The Dark Tower
The Dark Tower
Donald M. Grant/Scribner • 2004 • 864 pages
A Novel Critique
The eponymous Dark Tower in Stephen King's canon represents the binding force of all worlds and universes in existence. Likewise, the Dark Towernovels represent the binding force of all of King's worlds and universes, forging his fiction (and, to some degree, his non-fiction) into a somewhat cohesive whole. The Dark Tower, the final book in the sequence, attempts a culmination - not only of the seven main Dark Tower books, but of all of King's writing until that point. It is a wildly ambitious effort, and to a degree, King succeeds.
The unfortunate predicament The Dark Tower finds itself in is that it is not content simply to function as the final piece in a career-long puzzle. Like the other books in the sequence - indeed, like all of King's books - it must also work as a novel, its own individual work. These dual purposes occasionally become cross-purposes, as the things that make it an individual work sometimes get lost in Stephen King's grand scheme, and the larger ideas and concepts King attempts sometimes get bogged down in the details.
Further, the final three Dark Tower novels are, in part, mammoth experiments in metafiction, breaking the understood barrier between story and reader by commenting directly on itself as a story. Starting with Wolves of the Calla, King systematically reminds readers in-story that the Dark Tower series is a work of fiction. In Song of Susannah, King pushes this self-conscious device further, making himself a character and positioning his character as a writer integral to the continuation of the story/the Dark Tower reality. That book also included a pseudo-history of the writing and publication of the Dark Tower novels, in the form of semi-autobiographical journal entries. In The Dark Tower, we revisit King the character, who provides explanations as to why he hadn't resumed his work on the series after the fourth novel (reflecting the real-life gap in between Wizard & Glass and Wolves of the Calla). He also has some internal dialogues about creating a fantasy-world full of made-up words, seemingly apologizing for the new terms and language loaded into the latter books of the series. These ruminations, along with The Dark Tower's many other thoughts on storytelling, bring this book in line with the thematic thread running through much of King's work, especially in novels like Misery, The Dark Half, and Bag of Bones, not to mention King's immesurably important nonfiction book, On Writing: the importance of fiction on writers, readers, and the characters who inhabit it.
In another connection to On Writing, we find that Stephen King is in trouble in the year 1999, fated to become the victim of a deadly car accident. This accident - based on King's real-life brush with death - is one of the central sequences in The Dark Tower, as Roland and Jake (characters King created) save King from certain death, Jake himself dying in the process. Thematically, this binds The Dark Tower with the first book in the series, The Gunslinger, in which Roland the gunslinger let young Jake Chambers fall to his death in order to draw closer to the Tower. In The Waste Lands, Jake - having continued to live in a parallel world - had returned to Roland, underscoring one of the more persistent motifs in the series: ka like a wheel, indicating that fate is cyclical. Jake's death here underscores that motif further, directly connecting the first book in the series to the final book.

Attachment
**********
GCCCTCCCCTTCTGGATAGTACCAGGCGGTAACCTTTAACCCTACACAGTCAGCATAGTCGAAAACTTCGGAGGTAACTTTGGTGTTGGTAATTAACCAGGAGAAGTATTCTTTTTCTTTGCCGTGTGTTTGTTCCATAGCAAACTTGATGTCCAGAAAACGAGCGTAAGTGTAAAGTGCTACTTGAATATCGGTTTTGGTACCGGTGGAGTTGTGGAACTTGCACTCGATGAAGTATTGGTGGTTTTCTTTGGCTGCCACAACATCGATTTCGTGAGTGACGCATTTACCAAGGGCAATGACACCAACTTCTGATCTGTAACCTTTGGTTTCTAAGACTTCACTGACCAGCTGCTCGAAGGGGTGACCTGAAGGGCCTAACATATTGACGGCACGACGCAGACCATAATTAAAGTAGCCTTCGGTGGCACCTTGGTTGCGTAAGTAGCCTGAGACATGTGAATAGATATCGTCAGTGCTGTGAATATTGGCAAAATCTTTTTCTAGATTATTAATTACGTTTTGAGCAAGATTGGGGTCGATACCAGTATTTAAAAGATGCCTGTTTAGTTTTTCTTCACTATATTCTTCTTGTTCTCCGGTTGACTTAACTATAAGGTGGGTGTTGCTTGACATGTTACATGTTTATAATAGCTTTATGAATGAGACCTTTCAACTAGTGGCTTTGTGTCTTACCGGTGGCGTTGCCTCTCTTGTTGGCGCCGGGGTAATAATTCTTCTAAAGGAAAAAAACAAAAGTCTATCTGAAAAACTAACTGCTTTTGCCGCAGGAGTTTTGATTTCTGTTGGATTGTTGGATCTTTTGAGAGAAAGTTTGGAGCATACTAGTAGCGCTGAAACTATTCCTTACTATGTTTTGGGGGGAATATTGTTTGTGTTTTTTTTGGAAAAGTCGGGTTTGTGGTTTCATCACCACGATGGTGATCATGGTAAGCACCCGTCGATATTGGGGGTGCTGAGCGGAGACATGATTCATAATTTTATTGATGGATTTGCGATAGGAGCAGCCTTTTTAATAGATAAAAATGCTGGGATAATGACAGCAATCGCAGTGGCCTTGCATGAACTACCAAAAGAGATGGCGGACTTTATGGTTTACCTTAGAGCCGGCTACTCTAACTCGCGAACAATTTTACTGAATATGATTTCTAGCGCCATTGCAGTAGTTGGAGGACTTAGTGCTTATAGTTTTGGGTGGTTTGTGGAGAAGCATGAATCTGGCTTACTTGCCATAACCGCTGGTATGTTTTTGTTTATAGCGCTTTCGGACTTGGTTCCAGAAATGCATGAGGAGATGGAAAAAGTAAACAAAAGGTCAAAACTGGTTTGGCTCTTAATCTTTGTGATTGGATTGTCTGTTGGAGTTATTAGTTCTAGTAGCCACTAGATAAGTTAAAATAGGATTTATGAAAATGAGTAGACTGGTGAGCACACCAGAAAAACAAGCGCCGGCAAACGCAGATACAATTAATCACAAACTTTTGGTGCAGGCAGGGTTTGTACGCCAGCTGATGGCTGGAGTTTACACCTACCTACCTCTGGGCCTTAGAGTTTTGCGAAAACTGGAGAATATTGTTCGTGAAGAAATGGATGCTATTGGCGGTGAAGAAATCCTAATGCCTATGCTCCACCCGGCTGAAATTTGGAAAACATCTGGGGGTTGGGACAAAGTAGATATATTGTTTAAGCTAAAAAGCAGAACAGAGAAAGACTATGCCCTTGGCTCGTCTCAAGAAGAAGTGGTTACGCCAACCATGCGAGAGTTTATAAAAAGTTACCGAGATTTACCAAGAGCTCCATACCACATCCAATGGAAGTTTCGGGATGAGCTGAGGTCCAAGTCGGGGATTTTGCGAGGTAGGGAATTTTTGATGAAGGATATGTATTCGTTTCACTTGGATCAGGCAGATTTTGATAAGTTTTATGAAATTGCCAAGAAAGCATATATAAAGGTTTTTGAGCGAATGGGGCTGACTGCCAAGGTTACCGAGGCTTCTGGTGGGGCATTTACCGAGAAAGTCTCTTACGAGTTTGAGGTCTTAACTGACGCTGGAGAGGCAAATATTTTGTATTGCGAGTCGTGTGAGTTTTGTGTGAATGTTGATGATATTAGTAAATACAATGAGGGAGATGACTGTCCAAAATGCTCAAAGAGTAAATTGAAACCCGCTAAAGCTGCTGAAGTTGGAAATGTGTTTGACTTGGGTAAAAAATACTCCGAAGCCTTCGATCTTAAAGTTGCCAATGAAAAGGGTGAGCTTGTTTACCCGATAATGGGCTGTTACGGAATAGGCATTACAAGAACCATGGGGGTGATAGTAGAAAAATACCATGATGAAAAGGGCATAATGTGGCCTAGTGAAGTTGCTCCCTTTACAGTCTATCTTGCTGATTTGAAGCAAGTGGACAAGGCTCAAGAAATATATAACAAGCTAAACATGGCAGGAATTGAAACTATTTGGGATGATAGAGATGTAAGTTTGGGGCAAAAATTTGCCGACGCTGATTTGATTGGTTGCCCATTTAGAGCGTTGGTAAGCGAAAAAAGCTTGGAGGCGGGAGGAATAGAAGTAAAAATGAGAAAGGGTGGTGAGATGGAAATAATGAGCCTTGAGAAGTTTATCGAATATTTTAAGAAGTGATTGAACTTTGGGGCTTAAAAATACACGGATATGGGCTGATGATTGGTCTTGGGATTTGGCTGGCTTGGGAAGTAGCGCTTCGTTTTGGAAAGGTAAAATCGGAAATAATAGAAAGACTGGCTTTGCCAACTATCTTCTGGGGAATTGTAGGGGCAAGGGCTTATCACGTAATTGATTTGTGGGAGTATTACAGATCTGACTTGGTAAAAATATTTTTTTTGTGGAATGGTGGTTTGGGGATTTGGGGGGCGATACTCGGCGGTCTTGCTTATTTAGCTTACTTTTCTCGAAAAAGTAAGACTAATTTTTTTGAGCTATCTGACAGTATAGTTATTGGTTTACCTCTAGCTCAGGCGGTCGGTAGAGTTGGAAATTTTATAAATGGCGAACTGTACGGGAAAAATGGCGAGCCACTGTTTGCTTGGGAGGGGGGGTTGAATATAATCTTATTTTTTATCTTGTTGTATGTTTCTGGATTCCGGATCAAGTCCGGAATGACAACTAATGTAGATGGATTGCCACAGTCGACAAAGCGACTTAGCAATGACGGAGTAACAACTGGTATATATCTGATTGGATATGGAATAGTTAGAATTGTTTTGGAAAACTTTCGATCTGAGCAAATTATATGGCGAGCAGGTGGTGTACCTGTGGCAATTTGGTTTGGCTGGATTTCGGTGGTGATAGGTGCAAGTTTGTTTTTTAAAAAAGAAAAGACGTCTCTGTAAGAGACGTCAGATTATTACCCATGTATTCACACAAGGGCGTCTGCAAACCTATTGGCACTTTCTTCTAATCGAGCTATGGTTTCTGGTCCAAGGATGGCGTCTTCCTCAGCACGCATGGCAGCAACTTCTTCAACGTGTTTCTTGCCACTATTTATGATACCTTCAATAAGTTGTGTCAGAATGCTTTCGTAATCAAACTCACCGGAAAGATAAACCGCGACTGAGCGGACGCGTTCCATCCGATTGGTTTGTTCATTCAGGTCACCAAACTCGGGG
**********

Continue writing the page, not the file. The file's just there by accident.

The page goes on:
These connections surface beyond the story itself. In preparation for the release of the final three books in the series, King went back to The Gunslinger and heavily revised it, bringing it tonally in line with the rest of the series. Additionally, he fleshed out certain sequences (like the shootout in Tull), and incorporated some elements that connect it more intimately with the other books in the series, notably the initial appearance of the recurring numeral 19. The appearance of the final three books introduced new subtitles to each of the books: RENEWAL (The Drawing of the Three), REDEMPTION (The Waste Lands), REGARD (Wizard & Glass), RESISTANCE (Wolves of the Calla), and REPRODUCTION (Song of Susannah). The Gunslinger and The Dark Tower share a subtitle, RESUMPTION, offering further clues as to the final book's connection with the first, and to the cyclical nature of the series. Beyond King's words, artist Michael Whelan, who illustrated The Gunslinger, returns here in top form. Twelve full-color illustrations accompany The Dark Tower, along with many black-and-white drawings that serve to enhance the story. Most fascinating about these illustrations (in addition to binding the beginning and end of the series together) is Whelan's interpretation of the people, places, and things King has added to the series following The Gunslinger. Seeing Eddie, Susannah, a more mature Jake, and Oy through Whelan's eyes is one of the most compelling aspects of this book.